The economic impact of COVID-19 continues to ravage families. With many people now out of work, there's a big surge in people turning to food banks for help.
Northwest Harvest’s SoDo Community Market has been seeing 100 people waiting outside each morning before it opens up.
The food pantry said it’s implemented Transportation Security Administration (TSA)-style lines so people can maintain social distancing while waiting. Northwest Harvest’s CEO said as the economic impact of COVID-19 gets worse, he’s expecting many more people will need to come here for food.
“The demand is incredible,” said Thomas Reynolds, CEO of Northwest Harvest.
Its SoDo Community Market usually looks like a grocery store. People can come in and shop, and when they check out, the food is free.
“We see about 800 people a day that shop the market,” Reynolds said.
Now, to maintain social distancing for customers and employees, staff and volunteers prepackage food for families for pickup curbside. One example of a ready-to-go bag had some oats, black beans, rice and peanut butter, among other pantry staples.
Food bank employees said in the past couple of weeks, they’ve started seeing a lot of new faces at their food banks across Washington state.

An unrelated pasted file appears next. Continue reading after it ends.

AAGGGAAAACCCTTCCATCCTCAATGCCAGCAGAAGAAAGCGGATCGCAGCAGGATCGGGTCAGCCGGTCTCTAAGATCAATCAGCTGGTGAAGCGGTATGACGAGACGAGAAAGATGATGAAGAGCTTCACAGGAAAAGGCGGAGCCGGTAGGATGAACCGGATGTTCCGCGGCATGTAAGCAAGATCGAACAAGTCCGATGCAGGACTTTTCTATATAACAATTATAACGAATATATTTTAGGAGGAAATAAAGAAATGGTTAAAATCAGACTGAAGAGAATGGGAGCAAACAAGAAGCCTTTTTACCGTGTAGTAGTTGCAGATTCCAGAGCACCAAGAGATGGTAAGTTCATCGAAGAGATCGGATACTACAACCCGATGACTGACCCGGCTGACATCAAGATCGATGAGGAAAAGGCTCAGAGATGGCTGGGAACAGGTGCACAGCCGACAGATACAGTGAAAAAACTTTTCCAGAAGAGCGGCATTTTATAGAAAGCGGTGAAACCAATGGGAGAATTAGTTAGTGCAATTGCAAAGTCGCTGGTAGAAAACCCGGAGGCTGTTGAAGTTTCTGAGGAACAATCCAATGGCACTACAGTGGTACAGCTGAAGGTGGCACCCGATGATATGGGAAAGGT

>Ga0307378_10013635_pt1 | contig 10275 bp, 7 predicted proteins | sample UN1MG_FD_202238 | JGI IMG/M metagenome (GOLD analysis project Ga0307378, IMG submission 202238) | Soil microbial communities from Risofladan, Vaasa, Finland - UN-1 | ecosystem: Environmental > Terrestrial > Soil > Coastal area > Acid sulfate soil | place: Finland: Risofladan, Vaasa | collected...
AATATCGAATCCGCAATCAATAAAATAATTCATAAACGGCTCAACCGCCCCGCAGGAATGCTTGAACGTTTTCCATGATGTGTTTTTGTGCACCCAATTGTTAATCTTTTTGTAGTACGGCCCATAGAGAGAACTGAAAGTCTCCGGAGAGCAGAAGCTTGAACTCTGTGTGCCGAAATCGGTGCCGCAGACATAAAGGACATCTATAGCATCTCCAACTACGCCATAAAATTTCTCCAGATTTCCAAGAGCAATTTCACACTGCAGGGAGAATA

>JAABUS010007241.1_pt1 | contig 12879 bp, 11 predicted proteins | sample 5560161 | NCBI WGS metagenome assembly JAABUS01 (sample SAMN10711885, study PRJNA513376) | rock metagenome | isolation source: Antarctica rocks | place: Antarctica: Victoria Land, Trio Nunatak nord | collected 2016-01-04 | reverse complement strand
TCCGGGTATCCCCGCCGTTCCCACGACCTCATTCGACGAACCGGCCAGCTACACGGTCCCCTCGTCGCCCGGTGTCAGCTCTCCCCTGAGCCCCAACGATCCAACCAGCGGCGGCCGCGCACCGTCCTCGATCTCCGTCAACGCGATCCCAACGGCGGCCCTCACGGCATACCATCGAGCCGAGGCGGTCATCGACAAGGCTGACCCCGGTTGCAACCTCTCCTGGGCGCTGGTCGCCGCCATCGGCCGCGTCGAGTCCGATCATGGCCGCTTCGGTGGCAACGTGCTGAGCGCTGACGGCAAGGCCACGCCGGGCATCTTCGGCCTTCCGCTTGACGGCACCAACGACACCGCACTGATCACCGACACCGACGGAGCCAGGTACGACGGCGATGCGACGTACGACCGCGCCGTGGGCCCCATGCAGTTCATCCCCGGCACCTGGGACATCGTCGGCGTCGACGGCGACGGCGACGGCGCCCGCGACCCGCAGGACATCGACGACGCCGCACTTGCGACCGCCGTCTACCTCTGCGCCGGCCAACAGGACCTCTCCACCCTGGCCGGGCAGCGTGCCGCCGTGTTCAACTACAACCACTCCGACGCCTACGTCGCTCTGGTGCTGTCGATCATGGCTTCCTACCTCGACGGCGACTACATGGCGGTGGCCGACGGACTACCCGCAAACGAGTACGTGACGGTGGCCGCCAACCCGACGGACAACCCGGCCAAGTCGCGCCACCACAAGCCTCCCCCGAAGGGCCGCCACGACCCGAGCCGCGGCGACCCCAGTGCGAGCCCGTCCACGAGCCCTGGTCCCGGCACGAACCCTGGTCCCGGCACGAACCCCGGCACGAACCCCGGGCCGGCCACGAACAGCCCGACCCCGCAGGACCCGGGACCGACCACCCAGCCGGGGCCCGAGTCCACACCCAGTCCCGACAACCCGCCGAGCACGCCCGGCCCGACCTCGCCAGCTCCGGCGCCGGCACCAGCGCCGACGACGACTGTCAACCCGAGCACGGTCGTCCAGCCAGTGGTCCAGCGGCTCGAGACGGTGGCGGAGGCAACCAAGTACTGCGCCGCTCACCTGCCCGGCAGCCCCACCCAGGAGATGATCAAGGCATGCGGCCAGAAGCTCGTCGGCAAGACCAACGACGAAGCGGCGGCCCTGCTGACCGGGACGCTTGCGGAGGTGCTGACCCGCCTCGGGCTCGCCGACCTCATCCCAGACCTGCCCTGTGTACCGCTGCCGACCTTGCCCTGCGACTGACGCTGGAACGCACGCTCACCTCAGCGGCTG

“Hundreds of thousands of people, especially in the service industry, have lost their jobs,” Reynolds said.
He said during the pandemic, the number of people who experience food insecurity in the state could double.
And there’s another challenge on top of the additional need - people have been buying grocery stores clean, so fewer food donations from shops are coming into Northwest Harvest.
It means the pantry needs to buy the food.
But Northwest Harvest employees said food prices are going up, too, meaning a dollar now buys less, and they’re worried the situation could get worse.
“We have some concerns of where global food supply will go in this time of global pandemic,” Reynolds said.
The food bank, which over decades has fed millions of people, is now asking for your help.
“What we need right now is funds. Right now, we’re raising $5 million just for the food needs over the next couple of weeks,” Reynolds said.
You can help people access food during the COVID-19 pandemic by donating at NorthwestHarvest.Org/Donate.
Another way to help is by volunteering. Northwest Harvest said many of its volunteers are older and in the high-risk category, so are now staying home. The food bank is calling on young people to sign up and help if they are able.